How does K-Pop be significant? A mixture of dance styles. This is the second information I agreed with the research. K-Pop dances can be described as a mixture of different dance styles. (Michael 2015) They especially use hip-pop and often simplified to more minimalistic dance patterns, choreographed for group performance and combined with characteristics gestural movements, so called signature moves. Hip-Pop is the base of K-Pop as the reason of early hip-pop group in Korea. It gained a strong foothold in Korean pop culture and the styles have become an integral part in the dance lessons of idol aspirants.

Not only with the hip-pop stylists, but also the labor force came from global brings the global dimension of K-pop dances. In 2008, dancer Rino Nakasone Razalan who gained the fame as a dancer and choreographer for American pop stars such as Janet Jackson, Britney Spears and Gwen Stefani, was contracted by SM Entertainment for the dance choreography in the music video called “Replay” which signals Korean company’s image to be global company.


Talk about significant move, it is how they promoting K-Pop to the international audiences. As a non-Korean speaker, it is easy to memorize a song by looking at its gesture. As a tool it can help them circumvent language barriers and remember the songs. That’s how they do to PSY “Gangnam Style”. With the dance move crossing hand and jumping, the song became a huge fame around the world.


For the future project, it is good to try how they use significant move to promote a song. I’m a dancer so it is quiet easy for me to memorize the dance moves. However, it is more important to explore how do they do the formation. It is hard for me myself to do it, I would try all roles to see how the difference of being in the center and being at the back.

Dance like K-Pop PSY :D

K-Pop music is a mainstream music genre in the world that people like to listen or follow. For me, not only the music, I love the choreography of the K-Pop music as the appearance and style catch my eyes. Choreography is a specific term for the dance, and it represents the dance move of a song. Not every song can fit a choreography expect there are so many different type of dances in the world. For example like hip-pop, popping, breaking, jazz and more and more. I would call the dance genre of K-Pop “K-Pop”. It is a mixed of genre within one song that can be so complicated or so easy. This is how I look at K-Pop as my own experience so far. How about watching some new K-Pop songs come out lately in order to explore the autoethnography in digital Asia culture.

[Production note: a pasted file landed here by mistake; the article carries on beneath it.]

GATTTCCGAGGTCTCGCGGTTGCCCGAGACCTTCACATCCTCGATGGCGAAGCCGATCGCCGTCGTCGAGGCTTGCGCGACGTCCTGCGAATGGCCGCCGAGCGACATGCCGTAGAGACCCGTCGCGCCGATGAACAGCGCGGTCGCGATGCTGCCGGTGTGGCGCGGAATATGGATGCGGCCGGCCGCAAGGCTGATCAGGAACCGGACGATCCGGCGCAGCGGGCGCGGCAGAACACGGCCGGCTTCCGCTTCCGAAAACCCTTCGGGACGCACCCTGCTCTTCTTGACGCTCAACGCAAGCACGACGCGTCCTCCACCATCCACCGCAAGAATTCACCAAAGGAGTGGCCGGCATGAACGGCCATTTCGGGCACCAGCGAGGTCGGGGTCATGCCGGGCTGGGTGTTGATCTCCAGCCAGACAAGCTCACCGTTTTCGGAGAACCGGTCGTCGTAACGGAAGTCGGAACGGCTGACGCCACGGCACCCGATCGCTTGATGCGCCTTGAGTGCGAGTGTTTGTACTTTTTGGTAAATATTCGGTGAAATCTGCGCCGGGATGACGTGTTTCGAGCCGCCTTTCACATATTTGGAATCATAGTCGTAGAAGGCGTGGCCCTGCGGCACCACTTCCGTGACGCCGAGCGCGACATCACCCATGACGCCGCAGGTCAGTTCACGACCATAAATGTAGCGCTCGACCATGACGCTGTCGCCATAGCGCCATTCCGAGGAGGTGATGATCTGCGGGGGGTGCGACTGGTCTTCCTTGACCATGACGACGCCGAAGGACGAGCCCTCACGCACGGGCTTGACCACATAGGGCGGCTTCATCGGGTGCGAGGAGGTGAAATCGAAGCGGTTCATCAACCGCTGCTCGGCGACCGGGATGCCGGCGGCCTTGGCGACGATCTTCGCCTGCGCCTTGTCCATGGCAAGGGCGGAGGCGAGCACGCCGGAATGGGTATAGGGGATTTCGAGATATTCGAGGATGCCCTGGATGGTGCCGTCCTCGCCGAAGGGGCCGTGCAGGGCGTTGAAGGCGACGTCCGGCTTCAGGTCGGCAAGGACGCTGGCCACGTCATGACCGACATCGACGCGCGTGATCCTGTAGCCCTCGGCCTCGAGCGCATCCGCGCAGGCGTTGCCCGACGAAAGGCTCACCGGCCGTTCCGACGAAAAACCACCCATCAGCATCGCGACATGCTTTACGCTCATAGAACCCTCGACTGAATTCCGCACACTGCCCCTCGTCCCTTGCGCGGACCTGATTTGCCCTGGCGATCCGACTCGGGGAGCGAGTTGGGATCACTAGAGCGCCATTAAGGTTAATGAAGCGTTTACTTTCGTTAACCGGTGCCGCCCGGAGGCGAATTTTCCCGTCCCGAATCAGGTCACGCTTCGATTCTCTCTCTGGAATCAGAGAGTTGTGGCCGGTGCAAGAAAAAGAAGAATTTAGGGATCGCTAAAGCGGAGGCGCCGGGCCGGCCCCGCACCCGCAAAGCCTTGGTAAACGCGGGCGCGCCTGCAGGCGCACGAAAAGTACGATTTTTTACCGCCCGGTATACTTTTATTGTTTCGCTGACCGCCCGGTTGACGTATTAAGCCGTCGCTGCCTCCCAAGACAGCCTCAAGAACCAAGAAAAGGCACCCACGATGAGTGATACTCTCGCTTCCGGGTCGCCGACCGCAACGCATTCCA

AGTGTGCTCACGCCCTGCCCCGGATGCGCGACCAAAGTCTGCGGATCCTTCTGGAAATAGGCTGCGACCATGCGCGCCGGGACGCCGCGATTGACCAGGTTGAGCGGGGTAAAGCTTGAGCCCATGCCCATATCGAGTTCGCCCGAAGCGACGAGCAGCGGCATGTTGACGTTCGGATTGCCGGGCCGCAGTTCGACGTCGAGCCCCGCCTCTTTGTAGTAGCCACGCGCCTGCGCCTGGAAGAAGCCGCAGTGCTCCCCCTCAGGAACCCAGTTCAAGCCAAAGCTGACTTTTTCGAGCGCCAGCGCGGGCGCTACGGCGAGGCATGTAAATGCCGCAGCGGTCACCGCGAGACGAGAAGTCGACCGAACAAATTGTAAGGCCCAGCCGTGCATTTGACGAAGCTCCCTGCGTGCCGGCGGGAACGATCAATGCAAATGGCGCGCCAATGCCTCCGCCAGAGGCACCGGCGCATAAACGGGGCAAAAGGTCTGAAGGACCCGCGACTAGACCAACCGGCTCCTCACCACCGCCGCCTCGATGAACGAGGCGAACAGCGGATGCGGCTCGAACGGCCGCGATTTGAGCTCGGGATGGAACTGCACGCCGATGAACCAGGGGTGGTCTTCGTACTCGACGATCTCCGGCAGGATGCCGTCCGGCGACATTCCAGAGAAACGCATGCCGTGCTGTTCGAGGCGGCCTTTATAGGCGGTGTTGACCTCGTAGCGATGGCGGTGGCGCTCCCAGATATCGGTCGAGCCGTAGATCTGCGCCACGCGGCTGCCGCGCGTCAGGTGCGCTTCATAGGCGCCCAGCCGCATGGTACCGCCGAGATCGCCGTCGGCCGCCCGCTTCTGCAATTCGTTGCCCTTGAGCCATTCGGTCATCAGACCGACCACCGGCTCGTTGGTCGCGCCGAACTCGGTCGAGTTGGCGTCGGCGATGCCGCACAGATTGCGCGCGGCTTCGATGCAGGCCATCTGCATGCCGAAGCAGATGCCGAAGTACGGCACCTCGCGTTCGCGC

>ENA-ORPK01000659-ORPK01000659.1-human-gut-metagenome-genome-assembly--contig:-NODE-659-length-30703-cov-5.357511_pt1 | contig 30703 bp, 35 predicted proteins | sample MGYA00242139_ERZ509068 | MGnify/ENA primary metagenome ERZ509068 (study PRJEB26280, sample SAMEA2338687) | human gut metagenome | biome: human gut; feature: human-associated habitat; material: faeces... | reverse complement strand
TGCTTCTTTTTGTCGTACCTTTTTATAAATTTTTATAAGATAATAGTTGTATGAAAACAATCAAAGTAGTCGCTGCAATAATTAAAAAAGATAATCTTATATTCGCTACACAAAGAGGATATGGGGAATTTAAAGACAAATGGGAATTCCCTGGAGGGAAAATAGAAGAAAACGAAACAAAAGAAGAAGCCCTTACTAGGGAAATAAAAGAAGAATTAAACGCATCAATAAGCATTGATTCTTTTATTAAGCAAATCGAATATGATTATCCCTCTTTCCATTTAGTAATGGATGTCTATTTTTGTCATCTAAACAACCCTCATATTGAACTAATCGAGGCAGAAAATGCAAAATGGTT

a97840b1c370f10c626331ef750935fcAutoethnography “…is an approach to research and writing that seeks to describe and systematically analyse ones personal experience in order to understand cultural experience” (Ellis et al. 2011). By using this definition, I would like to explore the Korean culture in K-Pop and discuss the similarity between the my own experience and the new song.

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I was addicted to K-Pop since the song “Gee” by Girls Generation, a girls group with 9 people (and now they have 8). The rhythm and repeat are catchy and enjoyable. The dance move is so unique with the legs split in and out with the lyrics “Gee Gee Gee Gee baby baby baby”. It sounds stupid because I don’t know what is the lyrics mean but just addicted. For more famous song, aka the representative of K-Pop to non K-Pop fans is “Gangnam Style” by PSY. Is this song itself an addiction to the world? Or is it because of the unique dance move of riding house? It is fun to explore how do they show the visual of the song from a simple, “funny”, unique dance. How is the K-Pop now? Still with the culture of “uniqueness”? Or be more funny and over “Gangnam style”?

What is Inside Game and Life

Ellis, Adams and Bochner explain, writing autoethnography is writing something about ones own personal experience within another culture and use it to understand ones own cultural experience. It is how you write an autoethnographical account by describing the cultural experiences patterns. In my first post, I watched the documentary “State of Play” and experience a Korean culture. Thank you for the comment about the summary linking and aspects. And now, it is time to expand the ideas.


In the beginning, I tried to express the feeling “excited” to the documentary. It is not normal as watching a documentary. Documentary is using pictures or interviews with people involved in real events to provide a factual report on a particular subject. The subject this time is gaming. I did not feel any distance away from the film, which I felt so close to the characters because I did have the same dream far back before. However, the excitement was the unknown mystery of gaming in Korea. When I heard Korea gaming, it popped out “Well, the title suits the film, from what I know about the gaming industry in Korea.” and I used the word “Honor”.